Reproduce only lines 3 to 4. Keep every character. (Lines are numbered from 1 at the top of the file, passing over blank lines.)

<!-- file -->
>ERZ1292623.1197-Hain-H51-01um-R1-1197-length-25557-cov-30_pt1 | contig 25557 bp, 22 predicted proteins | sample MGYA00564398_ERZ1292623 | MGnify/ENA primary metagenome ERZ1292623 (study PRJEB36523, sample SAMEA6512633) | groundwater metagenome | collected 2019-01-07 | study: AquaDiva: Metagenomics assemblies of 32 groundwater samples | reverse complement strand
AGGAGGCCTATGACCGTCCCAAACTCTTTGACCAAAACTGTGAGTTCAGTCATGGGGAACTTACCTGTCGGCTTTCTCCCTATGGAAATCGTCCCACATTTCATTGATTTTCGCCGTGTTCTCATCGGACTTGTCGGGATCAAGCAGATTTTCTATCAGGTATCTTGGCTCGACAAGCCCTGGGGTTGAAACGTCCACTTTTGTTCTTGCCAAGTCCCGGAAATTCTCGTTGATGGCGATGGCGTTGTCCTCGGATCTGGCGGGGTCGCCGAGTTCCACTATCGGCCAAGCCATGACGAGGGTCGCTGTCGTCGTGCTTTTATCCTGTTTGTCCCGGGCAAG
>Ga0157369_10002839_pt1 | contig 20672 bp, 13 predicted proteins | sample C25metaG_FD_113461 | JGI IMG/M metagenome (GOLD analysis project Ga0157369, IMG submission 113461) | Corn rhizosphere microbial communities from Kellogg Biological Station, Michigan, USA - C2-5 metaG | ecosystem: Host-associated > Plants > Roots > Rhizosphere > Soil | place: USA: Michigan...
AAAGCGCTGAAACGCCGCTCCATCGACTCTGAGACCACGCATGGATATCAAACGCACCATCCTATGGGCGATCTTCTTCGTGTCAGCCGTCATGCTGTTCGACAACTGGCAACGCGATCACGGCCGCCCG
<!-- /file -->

>Ga0157369_10002839_pt1 | contig 20672 bp, 13 predicted proteins | sample C25metaG_FD_113461 | JGI IMG/M metagenome (GOLD analysis project Ga0157369, IMG submission 113461) | Corn rhizosphere microbial communities from Kellogg Biological Station, Michigan, USA - C2-5 metaG | ecosystem: Host-associated > Plants > Roots > Rhizosphere > Soil | place: USA: Michigan...
AAAGCGCTGAAACGCCGCTCCATCGACTCTGAGACCACGCATGGATATCAAACGCACCATCCTATGGGCGATCTTCTTCGTGTCAGCCGTCATGCTGTTCGACAACTGGCAACGCGATCACGGCCGCCCG